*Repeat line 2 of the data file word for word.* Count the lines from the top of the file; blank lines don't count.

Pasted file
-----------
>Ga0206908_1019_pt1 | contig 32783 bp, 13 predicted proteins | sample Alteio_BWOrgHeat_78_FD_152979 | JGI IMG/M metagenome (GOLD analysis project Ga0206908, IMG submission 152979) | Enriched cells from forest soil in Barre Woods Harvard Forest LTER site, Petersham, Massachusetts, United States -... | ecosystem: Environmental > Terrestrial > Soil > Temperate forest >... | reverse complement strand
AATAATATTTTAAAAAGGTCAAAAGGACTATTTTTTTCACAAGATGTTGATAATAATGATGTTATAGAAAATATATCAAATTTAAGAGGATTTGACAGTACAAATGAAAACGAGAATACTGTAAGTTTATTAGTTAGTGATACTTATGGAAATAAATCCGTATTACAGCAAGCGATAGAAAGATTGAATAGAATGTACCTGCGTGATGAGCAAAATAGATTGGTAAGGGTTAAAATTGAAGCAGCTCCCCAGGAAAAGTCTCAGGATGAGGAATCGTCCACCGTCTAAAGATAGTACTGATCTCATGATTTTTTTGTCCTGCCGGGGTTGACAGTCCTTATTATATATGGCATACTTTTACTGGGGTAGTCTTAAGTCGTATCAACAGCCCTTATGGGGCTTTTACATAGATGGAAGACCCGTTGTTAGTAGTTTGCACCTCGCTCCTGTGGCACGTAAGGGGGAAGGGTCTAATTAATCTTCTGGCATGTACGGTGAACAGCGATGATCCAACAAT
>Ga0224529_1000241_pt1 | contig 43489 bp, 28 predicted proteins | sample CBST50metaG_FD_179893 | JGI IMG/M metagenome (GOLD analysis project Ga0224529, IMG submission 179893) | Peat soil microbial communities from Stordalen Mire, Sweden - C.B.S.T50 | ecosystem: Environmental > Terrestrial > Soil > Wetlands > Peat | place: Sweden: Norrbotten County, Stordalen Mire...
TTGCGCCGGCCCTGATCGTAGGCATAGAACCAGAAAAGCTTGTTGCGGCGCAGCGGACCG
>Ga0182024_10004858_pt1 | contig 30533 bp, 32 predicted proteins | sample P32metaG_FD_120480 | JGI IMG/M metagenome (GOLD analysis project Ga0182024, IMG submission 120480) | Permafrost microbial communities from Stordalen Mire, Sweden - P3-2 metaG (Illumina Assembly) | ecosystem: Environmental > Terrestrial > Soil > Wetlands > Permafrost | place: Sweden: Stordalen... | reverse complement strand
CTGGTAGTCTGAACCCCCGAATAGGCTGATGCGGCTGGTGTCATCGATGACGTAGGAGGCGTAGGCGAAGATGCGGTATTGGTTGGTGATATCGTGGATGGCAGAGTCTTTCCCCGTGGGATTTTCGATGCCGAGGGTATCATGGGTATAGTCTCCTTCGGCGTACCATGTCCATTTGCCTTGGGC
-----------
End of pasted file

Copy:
AATAATATTTTAAAAAGGTCAAAAGGACTATTTTTTTCACAAGATGTTGATAATAATGATGTTATAGAAAATATATCAAATTTAAGAGGATTTGACAGTACAAATGAAAACGAGAATACTGTAAGTTTATTAGTTAGTGATACTTATGGAAATAAATCCGTATTACAGCAAGCGATAGAAAGATTGAATAGAATGTACCTGCGTGATGAGCAAAATAGATTGGTAAGGGTTAAAATTGAAGCAGCTCCCCAGGAAAAGTCTCAGGATGAGGAATCGTCCACCGTCTAAAGATAGTACTGATCTCATGATTTTTTTGTCCTGCCGGGGTTGACAGTCCTTATTATATATGGCATACTTTTACTGGGGTAGTCTTAAGTCGTATCAACAGCCCTTATGGGGCTTTTACATAGATGGAAGACCCGTTGTTAGTAGTTTGCACCTCGCTCCTGTGGCACGTAAGGGGGAAGGGTCTAATTAATCTTCTGGCATGTACGGTGAACAGCGATGATCCAACAAT